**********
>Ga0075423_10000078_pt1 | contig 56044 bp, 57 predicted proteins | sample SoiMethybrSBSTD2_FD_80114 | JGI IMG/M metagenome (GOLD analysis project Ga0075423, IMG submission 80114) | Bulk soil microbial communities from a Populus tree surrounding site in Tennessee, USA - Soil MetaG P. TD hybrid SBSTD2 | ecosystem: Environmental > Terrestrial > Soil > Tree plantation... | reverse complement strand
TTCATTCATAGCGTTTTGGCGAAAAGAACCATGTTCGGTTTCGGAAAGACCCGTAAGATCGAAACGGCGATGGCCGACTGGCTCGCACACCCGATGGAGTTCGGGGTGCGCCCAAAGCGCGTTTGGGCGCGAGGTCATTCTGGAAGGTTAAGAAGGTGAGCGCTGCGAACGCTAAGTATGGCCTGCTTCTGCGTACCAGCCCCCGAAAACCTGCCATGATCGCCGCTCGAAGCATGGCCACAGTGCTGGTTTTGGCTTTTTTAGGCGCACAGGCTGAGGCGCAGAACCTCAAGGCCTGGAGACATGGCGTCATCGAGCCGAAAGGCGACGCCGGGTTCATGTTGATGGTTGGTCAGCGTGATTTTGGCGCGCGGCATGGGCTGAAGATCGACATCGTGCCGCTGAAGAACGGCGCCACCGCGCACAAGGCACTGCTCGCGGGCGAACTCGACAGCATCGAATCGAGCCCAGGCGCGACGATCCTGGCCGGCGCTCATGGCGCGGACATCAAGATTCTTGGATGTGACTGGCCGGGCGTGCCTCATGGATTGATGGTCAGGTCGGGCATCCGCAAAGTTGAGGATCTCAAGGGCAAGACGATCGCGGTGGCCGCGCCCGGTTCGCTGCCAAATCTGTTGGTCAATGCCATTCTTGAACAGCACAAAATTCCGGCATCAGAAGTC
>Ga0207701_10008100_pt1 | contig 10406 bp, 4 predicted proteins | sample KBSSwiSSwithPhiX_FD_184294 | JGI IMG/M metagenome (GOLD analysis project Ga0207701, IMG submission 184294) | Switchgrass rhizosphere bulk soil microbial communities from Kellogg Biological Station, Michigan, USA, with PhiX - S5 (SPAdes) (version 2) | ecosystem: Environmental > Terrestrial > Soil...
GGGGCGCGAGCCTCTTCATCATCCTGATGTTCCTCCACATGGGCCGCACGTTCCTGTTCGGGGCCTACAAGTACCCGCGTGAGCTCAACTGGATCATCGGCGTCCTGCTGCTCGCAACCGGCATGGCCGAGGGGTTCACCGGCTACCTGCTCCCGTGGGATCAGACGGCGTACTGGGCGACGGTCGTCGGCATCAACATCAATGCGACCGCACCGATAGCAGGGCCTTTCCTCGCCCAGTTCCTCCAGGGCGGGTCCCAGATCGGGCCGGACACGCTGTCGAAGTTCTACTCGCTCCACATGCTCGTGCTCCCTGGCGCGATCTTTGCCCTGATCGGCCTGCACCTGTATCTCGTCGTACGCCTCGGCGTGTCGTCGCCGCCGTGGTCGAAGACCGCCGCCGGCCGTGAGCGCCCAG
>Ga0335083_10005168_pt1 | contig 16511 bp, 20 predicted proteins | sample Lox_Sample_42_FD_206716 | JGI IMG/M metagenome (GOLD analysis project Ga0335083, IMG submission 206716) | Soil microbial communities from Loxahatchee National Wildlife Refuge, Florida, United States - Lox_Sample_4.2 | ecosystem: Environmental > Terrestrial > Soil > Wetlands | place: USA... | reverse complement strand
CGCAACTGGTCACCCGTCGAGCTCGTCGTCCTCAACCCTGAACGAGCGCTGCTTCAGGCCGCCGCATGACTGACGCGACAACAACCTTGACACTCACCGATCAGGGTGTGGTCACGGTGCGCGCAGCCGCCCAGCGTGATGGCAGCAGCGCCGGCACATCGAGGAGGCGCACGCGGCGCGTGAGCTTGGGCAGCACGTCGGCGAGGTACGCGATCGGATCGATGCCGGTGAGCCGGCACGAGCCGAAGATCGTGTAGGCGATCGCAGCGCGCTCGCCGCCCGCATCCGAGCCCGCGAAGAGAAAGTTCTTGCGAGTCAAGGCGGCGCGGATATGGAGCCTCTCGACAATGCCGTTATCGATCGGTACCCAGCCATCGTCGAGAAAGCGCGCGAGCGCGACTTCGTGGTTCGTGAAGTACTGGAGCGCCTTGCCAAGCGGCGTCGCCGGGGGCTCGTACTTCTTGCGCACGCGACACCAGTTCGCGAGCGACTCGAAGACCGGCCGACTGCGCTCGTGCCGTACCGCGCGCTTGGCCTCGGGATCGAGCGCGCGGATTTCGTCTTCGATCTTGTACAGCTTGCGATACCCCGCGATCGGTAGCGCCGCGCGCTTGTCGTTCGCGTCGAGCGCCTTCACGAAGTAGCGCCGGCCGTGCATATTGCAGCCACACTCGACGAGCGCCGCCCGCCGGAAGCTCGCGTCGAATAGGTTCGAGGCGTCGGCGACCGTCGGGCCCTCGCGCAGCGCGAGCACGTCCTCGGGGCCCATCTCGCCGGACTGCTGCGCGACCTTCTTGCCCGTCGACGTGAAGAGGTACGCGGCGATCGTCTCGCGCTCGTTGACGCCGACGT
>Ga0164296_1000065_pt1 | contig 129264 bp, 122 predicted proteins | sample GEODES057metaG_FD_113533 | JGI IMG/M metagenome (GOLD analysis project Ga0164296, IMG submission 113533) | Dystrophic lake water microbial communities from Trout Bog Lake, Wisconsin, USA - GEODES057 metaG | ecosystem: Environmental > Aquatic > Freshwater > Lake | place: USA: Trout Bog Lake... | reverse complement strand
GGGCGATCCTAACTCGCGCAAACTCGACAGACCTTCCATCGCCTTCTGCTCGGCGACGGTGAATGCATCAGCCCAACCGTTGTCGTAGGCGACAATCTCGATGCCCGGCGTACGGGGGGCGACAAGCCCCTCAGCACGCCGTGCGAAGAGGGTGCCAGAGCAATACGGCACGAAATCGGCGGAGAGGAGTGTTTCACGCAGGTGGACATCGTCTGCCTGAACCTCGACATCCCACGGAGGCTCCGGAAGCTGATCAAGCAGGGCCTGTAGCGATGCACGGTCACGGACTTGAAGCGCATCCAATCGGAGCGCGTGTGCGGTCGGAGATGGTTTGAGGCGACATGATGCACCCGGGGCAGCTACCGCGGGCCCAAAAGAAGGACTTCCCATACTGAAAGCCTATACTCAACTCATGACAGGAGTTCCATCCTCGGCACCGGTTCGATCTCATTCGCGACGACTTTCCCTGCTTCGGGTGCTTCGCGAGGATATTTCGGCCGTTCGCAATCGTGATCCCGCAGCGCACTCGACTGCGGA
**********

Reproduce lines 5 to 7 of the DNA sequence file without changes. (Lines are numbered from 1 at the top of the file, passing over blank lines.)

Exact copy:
>Ga0335083_10005168_pt1 | contig 16511 bp, 20 predicted proteins | sample Lox_Sample_42_FD_206716 | JGI IMG/M metagenome (GOLD analysis project Ga0335083, IMG submission 206716) | Soil microbial communities from Loxahatchee National Wildlife Refuge, Florida, United States - Lox_Sample_4.2 | ecosystem: Environmental > Terrestrial > Soil > Wetlands | place: USA... | reverse complement strand
CGCAACTGGTCACCCGTCGAGCTCGTCGTCCTCAACCCTGAACGAGCGCTGCTTCAGGCCGCCGCATGACTGACGCGACAACAACCTTGACACTCACCGATCAGGGTGTGGTCACGGTGCGCGCAGCCGCCCAGCGTGATGGCAGCAGCGCCGGCACATCGAGGAGGCGCACGCGGCGCGTGAGCTTGGGCAGCACGTCGGCGAGGTACGCGATCGGATCGATGCCGGTGAGCCGGCACGAGCCGAAGATCGTGTAGGCGATCGCAGCGCGCTCGCCGCCCGCATCCGAGCCCGCGAAGAGAAAGTTCTTGCGAGTCAAGGCGGCGCGGATATGGAGCCTCTCGACAATGCCGTTATCGATCGGTACCCAGCCATCGTCGAGAAAGCGCGCGAGCGCGACTTCGTGGTTCGTGAAGTACTGGAGCGCCTTGCCAAGCGGCGTCGCCGGGGGCTCGTACTTCTTGCGCACGCGACACCAGTTCGCGAGCGACTCGAAGACCGGCCGACTGCGCTCGTGCCGTACCGCGCGCTTGGCCTCGGGATCGAGCGCGCGGATTTCGTCTTCGATCTTGTACAGCTTGCGATACCCCGCGATCGGTAGCGCCGCGCGCTTGTCGTTCGCGTCGAGCGCCTTCACGAAGTAGCGCCGGCCGTGCATATTGCAGCCACACTCGACGAGCGCCGCCCGCCGGAAGCTCGCGTCGAATAGGTTCGAGGCGTCGGCGACCGTCGGGCCCTCGCGCAGCGCGAGCACGTCCTCGGGGCCCATCTCGCCGGACTGCTGCGCGACCTTCTTGCCCGTCGACGTGAAGAGGTACGCGGCGATCGTCTCGCGCTCGTTGACGCCGACGT
>Ga0164296_1000065_pt1 | contig 129264 bp, 122 predicted proteins | sample GEODES057metaG_FD_113533 | JGI IMG/M metagenome (GOLD analysis project Ga0164296, IMG submission 113533) | Dystrophic lake water microbial communities from Trout Bog Lake, Wisconsin, USA - GEODES057 metaG | ecosystem: Environmental > Aquatic > Freshwater > Lake | place: USA: Trout Bog Lake... | reverse complement strand